Besides these longitudinal meridians (which set the path for all individual acupuncture points) there is a series of collateral channels which connect them transversally.
The functions of the channels and collaterals consists of circulating Qi and blood, warming and nourishing the tissues and linking up the whole organism.


TCM diagnosis
includes diagnostic methods and differentiation of syndromes. The diagnostic methods consist of interrogation, inspection, auscultation and olfaction, pulse-taking and palpation, and provide the basis for differentiation of syndromes by recording symptoms and signs from the patient.
Differentiation of syndromes consist of analysing pathological conditions in accordance with the eight principles, according to the state of Qi and Blood, and according to pathological changes of the Zang Fu with their interrelations; some additional methods are used specifically for the diagnosis of febrile diseases. To differentiate pathological conditions according to the eight principles is to analyse a disorder as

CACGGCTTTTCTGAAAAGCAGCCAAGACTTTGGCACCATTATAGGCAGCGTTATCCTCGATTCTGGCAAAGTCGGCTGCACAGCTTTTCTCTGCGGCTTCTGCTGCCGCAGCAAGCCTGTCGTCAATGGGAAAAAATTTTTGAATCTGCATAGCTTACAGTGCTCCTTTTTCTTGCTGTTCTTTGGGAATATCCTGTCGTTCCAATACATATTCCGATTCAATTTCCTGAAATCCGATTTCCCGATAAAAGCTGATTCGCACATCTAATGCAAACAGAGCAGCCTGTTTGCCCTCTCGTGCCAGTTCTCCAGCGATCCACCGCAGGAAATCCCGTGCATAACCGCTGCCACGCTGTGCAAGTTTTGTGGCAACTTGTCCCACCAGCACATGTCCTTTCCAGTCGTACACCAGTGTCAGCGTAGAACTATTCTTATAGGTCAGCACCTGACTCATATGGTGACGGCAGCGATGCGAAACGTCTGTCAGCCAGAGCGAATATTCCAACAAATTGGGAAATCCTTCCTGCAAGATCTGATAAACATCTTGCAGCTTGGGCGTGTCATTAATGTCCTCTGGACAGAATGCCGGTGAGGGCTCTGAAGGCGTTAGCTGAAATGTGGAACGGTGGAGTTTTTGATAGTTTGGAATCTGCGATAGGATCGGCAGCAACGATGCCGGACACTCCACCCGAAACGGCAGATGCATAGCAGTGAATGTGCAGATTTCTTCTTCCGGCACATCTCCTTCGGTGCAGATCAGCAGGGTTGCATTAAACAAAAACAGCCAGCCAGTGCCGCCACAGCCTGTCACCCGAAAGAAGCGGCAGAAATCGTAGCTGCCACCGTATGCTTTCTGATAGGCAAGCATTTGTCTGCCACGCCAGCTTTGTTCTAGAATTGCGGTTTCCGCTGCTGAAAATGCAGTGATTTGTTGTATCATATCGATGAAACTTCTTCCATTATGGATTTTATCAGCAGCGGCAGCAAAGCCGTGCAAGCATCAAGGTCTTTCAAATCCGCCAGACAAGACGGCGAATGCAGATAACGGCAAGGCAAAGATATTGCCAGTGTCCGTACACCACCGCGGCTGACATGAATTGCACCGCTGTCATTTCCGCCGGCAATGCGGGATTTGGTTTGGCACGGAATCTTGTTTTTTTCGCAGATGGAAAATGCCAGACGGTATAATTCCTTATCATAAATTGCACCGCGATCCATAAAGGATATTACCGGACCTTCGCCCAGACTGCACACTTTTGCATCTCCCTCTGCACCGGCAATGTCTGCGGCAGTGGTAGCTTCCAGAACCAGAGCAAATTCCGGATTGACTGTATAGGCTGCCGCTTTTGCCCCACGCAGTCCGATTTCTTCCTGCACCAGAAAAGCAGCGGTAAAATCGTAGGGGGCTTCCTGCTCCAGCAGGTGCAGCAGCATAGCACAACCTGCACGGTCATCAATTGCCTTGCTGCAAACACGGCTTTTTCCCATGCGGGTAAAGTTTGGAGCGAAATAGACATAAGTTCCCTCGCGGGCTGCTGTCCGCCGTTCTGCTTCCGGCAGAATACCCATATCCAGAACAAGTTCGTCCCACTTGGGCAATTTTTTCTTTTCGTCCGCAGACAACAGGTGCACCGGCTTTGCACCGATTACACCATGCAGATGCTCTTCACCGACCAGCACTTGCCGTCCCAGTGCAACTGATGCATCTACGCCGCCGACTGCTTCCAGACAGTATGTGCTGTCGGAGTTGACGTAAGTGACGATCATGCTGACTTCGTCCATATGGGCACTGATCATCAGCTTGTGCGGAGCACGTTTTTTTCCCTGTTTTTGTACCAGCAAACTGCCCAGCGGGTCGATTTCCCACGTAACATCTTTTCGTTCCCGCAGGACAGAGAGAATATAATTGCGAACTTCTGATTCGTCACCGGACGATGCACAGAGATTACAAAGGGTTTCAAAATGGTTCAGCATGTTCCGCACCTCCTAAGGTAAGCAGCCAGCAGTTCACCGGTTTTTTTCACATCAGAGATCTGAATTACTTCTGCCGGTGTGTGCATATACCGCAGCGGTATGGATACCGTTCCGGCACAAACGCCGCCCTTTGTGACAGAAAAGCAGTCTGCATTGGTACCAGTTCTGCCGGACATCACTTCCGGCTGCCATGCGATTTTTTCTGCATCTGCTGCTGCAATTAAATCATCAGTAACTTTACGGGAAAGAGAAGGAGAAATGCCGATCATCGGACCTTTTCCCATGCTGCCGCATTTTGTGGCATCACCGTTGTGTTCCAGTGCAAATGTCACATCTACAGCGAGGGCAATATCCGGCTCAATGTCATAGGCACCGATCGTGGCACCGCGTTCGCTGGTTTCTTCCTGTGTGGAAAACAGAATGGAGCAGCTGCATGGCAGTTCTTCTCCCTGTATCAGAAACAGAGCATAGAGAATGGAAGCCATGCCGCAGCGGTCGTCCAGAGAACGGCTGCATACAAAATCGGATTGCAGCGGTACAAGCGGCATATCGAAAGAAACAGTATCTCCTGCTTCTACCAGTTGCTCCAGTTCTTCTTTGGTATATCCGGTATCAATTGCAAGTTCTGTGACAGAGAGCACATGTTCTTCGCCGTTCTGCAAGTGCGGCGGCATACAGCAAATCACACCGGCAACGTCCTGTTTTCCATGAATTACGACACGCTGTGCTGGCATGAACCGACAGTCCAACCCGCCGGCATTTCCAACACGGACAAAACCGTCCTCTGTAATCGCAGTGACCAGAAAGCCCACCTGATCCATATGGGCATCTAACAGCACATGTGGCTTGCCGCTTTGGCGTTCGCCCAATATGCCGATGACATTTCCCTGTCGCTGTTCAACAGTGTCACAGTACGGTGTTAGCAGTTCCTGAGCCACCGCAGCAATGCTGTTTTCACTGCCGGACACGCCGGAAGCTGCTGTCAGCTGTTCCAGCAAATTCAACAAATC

exterior and interior, excess and deficiency, cold and heat, yin and yang as well as the state of the vital QI in conflict with pathogenic factors
Differentiation of syndromes according to the state of QI and blood, and according to Zang Fu are mainly applied to distinguish between various diseases due to disorder of internal organs.
TCM diagnosis depends merely on the practitioner sense organs to gather clinical information, then to analyse, all these through logical thinking without resorting to any technology.
There can also be problems of the channels not affecting the organs and vice versa: if any painful symptom is clearly situated along the path of a particular channel is it likely that acupuncture points on that channel will be stimulated to treat the related condition.
Upon diagnosis, several forms of treatment may be applied to treat the syndrome, with relevance to severity, appropriateness and the skills of the practitioner.
In the tradition, the first way of staying healthy is to practice ancient exercises such as Qi Gong or Tai Chi.
The second way is
to adjust the diet according to the state of health and season: hot food to warm Qi, cool food to reduce an excess of yang for example.